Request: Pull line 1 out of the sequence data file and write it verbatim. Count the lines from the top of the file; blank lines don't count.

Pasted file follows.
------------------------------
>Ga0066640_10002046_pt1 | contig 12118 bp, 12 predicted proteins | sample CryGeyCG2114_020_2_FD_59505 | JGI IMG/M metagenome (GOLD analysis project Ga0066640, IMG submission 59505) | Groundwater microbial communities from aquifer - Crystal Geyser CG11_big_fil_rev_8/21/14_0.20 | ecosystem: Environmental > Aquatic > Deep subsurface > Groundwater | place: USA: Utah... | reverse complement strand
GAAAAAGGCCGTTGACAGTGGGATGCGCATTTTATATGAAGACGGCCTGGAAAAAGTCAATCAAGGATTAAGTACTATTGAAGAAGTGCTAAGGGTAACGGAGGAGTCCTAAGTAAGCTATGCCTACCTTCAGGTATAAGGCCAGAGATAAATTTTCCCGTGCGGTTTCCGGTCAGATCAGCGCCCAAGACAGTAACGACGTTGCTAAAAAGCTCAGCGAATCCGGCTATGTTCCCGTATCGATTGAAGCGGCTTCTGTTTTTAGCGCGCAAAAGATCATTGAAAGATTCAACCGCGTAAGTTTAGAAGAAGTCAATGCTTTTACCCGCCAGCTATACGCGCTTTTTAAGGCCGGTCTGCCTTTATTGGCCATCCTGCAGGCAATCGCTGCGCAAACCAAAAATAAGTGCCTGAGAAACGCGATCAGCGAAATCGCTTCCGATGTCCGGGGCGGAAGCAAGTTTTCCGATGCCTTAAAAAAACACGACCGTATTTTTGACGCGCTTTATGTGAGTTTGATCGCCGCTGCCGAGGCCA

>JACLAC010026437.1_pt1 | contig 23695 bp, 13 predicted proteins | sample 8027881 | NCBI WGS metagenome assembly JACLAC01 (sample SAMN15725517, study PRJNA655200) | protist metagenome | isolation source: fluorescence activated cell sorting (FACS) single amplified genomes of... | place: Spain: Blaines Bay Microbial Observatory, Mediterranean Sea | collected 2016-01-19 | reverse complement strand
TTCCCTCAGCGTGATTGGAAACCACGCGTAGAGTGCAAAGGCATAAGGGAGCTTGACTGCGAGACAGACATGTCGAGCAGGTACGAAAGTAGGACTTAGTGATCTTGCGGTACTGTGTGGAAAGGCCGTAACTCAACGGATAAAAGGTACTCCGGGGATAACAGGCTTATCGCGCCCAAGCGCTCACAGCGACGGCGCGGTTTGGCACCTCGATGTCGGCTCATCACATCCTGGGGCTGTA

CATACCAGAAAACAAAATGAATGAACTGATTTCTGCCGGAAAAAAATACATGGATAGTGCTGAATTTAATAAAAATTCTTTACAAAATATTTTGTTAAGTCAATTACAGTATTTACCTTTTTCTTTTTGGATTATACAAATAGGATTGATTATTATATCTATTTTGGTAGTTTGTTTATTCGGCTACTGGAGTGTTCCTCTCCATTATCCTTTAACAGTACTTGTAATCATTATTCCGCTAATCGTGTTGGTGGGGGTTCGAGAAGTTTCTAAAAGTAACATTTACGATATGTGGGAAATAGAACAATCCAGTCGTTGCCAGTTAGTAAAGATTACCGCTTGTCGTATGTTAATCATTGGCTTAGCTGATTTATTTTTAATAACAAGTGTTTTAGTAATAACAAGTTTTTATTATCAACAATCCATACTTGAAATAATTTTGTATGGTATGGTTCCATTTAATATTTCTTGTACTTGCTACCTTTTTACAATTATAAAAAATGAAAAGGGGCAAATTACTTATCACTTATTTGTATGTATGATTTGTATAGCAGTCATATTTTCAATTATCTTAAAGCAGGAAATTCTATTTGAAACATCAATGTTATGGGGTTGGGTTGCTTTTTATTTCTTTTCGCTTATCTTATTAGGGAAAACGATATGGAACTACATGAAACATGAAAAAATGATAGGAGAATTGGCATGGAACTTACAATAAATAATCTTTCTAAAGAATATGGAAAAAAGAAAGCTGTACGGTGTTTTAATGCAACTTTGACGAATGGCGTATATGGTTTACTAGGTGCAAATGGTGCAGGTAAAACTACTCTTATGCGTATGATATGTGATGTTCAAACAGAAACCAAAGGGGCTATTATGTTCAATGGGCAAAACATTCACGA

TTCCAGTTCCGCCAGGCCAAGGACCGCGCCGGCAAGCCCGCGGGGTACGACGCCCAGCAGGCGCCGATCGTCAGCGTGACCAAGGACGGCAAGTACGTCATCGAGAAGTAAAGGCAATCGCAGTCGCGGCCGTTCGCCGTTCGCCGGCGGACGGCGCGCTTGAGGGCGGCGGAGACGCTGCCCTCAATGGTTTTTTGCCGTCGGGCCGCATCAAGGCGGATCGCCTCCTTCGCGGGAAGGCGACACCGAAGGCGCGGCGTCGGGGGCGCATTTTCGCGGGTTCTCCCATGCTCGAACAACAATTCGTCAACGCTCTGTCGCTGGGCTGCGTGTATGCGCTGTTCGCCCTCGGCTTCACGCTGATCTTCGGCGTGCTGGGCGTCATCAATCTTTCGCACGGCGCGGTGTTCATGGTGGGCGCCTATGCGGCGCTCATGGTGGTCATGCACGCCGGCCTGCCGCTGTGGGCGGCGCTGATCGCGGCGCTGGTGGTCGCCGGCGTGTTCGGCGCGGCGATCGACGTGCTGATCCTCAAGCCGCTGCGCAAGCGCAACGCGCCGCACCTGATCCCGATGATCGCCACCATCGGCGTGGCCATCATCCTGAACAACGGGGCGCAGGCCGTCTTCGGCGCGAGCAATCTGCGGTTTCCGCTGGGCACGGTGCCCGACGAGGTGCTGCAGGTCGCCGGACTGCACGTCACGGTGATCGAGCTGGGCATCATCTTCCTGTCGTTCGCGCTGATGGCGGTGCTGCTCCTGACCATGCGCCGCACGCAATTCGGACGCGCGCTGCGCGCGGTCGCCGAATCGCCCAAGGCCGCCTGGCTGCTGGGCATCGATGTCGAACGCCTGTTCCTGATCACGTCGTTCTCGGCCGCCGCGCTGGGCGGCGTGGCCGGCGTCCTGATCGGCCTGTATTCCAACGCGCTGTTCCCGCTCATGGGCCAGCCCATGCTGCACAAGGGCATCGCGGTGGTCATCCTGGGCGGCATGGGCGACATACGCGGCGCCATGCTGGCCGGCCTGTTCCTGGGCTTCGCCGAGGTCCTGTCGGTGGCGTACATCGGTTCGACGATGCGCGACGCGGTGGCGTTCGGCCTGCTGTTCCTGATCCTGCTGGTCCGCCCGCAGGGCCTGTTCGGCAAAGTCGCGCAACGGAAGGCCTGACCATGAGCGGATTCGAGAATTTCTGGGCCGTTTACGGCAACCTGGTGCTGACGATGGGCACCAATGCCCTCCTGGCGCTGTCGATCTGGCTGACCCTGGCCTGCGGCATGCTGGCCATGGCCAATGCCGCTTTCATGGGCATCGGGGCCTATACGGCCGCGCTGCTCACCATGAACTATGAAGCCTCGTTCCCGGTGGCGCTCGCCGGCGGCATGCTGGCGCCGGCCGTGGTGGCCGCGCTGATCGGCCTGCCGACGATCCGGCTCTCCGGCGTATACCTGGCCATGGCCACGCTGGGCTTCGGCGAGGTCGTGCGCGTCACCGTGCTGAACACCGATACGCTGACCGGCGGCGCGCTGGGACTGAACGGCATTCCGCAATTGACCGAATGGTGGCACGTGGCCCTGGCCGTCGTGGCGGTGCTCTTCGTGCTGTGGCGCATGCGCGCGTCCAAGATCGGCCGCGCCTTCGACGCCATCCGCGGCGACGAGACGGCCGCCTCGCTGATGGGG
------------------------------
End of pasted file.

>Ga0066640_10002046_pt1 | contig 12118 bp, 12 predicted proteins | sample CryGeyCG2114_020_2_FD_59505 | JGI IMG/M metagenome (GOLD analysis project Ga0066640, IMG submission 59505) | Groundwater microbial communities from aquifer - Crystal Geyser CG11_big_fil_rev_8/21/14_0.20 | ecosystem: Environmental > Aquatic > Deep subsurface > Groundwater | place: USA: Utah... | reverse complement strand